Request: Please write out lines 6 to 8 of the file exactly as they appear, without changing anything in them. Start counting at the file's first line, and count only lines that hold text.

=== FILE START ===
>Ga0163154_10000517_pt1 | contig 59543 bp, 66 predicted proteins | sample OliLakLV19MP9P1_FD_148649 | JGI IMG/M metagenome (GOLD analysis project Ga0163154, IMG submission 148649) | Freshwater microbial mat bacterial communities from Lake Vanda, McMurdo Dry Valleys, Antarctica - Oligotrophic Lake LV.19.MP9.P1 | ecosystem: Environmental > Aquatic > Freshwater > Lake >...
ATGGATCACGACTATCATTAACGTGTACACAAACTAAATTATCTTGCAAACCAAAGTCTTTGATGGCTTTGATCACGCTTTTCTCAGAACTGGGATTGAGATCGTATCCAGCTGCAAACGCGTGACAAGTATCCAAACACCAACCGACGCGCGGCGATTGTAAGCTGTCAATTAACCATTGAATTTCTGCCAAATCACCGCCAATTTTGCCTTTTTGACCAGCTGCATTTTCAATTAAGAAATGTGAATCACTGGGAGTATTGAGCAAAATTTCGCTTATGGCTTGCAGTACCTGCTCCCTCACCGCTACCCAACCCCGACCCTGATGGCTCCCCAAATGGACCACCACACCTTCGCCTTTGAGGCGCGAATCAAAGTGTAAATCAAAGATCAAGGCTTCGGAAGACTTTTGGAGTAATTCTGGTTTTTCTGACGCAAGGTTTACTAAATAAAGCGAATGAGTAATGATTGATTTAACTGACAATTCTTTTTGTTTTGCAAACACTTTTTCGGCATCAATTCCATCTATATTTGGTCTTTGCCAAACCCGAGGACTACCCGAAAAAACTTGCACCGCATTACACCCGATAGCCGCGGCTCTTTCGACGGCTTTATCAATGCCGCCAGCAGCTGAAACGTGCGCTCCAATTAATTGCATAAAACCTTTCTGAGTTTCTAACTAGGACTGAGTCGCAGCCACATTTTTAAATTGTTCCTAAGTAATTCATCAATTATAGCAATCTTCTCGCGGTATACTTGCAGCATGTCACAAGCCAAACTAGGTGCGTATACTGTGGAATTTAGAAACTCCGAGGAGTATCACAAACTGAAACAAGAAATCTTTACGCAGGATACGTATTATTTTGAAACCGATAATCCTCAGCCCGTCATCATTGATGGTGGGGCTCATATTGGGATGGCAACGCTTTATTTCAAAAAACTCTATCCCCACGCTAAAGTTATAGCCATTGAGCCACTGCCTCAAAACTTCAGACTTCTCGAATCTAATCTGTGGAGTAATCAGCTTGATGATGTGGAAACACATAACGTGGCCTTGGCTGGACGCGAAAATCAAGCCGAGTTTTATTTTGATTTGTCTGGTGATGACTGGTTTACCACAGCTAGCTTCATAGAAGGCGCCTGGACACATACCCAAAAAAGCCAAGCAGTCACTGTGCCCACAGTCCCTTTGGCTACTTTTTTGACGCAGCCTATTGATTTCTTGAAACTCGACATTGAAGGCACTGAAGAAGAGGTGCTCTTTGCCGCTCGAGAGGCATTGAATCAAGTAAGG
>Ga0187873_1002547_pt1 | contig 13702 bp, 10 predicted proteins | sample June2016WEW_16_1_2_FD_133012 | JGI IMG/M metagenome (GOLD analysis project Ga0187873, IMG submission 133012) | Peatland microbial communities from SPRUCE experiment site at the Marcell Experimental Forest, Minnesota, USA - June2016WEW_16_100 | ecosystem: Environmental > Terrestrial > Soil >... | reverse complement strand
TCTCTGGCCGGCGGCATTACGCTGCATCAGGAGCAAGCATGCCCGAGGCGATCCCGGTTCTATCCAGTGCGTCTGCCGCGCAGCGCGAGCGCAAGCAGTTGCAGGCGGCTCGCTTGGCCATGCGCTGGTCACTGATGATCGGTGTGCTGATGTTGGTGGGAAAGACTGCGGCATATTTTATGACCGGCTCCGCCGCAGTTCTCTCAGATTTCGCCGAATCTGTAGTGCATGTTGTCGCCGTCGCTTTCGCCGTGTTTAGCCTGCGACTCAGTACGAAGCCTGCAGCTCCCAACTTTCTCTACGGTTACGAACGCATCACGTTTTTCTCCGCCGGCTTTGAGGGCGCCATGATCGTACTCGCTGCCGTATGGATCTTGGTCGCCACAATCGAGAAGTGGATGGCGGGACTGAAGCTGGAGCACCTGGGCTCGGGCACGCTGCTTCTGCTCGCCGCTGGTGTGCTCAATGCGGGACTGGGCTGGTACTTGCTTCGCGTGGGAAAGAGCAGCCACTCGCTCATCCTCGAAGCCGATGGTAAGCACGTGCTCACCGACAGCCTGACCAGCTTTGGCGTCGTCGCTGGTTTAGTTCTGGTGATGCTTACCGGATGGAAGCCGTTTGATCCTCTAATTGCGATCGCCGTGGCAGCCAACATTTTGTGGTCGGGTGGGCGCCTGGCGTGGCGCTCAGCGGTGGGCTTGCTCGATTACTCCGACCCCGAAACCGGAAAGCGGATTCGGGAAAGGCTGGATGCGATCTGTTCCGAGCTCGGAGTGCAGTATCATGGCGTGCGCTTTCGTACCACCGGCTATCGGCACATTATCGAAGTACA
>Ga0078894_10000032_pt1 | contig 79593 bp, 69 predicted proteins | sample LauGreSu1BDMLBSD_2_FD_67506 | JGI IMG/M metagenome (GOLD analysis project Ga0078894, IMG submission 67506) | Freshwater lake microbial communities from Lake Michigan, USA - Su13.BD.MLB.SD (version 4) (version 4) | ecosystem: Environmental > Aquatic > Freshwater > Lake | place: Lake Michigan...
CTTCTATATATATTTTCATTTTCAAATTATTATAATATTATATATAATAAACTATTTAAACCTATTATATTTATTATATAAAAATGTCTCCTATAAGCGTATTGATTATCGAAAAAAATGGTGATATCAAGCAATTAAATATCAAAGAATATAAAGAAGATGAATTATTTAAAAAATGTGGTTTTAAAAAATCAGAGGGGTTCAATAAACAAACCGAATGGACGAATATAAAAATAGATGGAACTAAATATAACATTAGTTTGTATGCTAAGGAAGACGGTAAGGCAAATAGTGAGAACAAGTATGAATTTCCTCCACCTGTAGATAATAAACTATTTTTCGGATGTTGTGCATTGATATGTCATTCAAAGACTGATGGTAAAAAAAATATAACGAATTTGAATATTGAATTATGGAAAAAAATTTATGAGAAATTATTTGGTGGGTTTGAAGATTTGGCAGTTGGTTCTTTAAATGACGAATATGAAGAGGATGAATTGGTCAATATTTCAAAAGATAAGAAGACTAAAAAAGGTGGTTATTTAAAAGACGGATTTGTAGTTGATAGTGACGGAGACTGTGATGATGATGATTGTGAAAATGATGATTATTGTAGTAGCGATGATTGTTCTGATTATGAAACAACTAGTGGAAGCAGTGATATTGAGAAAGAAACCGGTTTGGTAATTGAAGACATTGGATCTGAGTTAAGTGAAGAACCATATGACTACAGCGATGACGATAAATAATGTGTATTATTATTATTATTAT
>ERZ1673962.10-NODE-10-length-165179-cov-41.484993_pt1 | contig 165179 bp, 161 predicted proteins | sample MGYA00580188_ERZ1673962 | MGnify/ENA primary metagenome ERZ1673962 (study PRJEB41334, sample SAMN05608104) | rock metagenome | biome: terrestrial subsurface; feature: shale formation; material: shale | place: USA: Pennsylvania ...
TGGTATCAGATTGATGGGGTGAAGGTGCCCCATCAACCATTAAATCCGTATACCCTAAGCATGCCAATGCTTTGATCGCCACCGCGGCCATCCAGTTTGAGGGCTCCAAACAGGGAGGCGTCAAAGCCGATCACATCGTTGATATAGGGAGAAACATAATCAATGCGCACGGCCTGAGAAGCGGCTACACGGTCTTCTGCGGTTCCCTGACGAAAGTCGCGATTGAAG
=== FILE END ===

CTTCTATATATATTTTCATTTTCAAATTATTATAATATTATATATAATAAACTATTTAAACCTATTATATTTATTATATAAAAATGTCTCCTATAAGCGTATTGATTATCGAAAAAAATGGTGATATCAAGCAATTAAATATCAAAGAATATAAAGAAGATGAATTATTTAAAAAATGTGGTTTTAAAAAATCAGAGGGGTTCAATAAACAAACCGAATGGACGAATATAAAAATAGATGGAACTAAATATAACATTAGTTTGTATGCTAAGGAAGACGGTAAGGCAAATAGTGAGAACAAGTATGAATTTCCTCCACCTGTAGATAATAAACTATTTTTCGGATGTTGTGCATTGATATGTCATTCAAAGACTGATGGTAAAAAAAATATAACGAATTTGAATATTGAATTATGGAAAAAAATTTATGAGAAATTATTTGGTGGGTTTGAAGATTTGGCAGTTGGTTCTTTAAATGACGAATATGAAGAGGATGAATTGGTCAATATTTCAAAAGATAAGAAGACTAAAAAAGGTGGTTATTTAAAAGACGGATTTGTAGTTGATAGTGACGGAGACTGTGATGATGATGATTGTGAAAATGATGATTATTGTAGTAGCGATGATTGTTCTGATTATGAAACAACTAGTGGAAGCAGTGATATTGAGAAAGAAACCGGTTTGGTAATTGAAGACATTGGATCTGAGTTAAGTGAAGAACCATATGACTACAGCGATGACGATAAATAATGTGTATTATTATTATTATTAT
>ERZ1673962.10-NODE-10-length-165179-cov-41.484993_pt1 | contig 165179 bp, 161 predicted proteins | sample MGYA00580188_ERZ1673962 | MGnify/ENA primary metagenome ERZ1673962 (study PRJEB41334, sample SAMN05608104) | rock metagenome | biome: terrestrial subsurface; feature: shale formation; material: shale | place: USA: Pennsylvania ...
TGGTATCAGATTGATGGGGTGAAGGTGCCCCATCAACCATTAAATCCGTATACCCTAAGCATGCCAATGCTTTGATCGCCACCGCGGCCATCCAGTTTGAGGGCTCCAAACAGGGAGGCGTCAAAGCCGATCACATCGTTGATATAGGGAGAAACATAATCAATGCGCACGGCCTGAGAAGCGGCTACACGGTCTTCTGCGGTTCCCTGACGAAAGTCGCGATTGAAG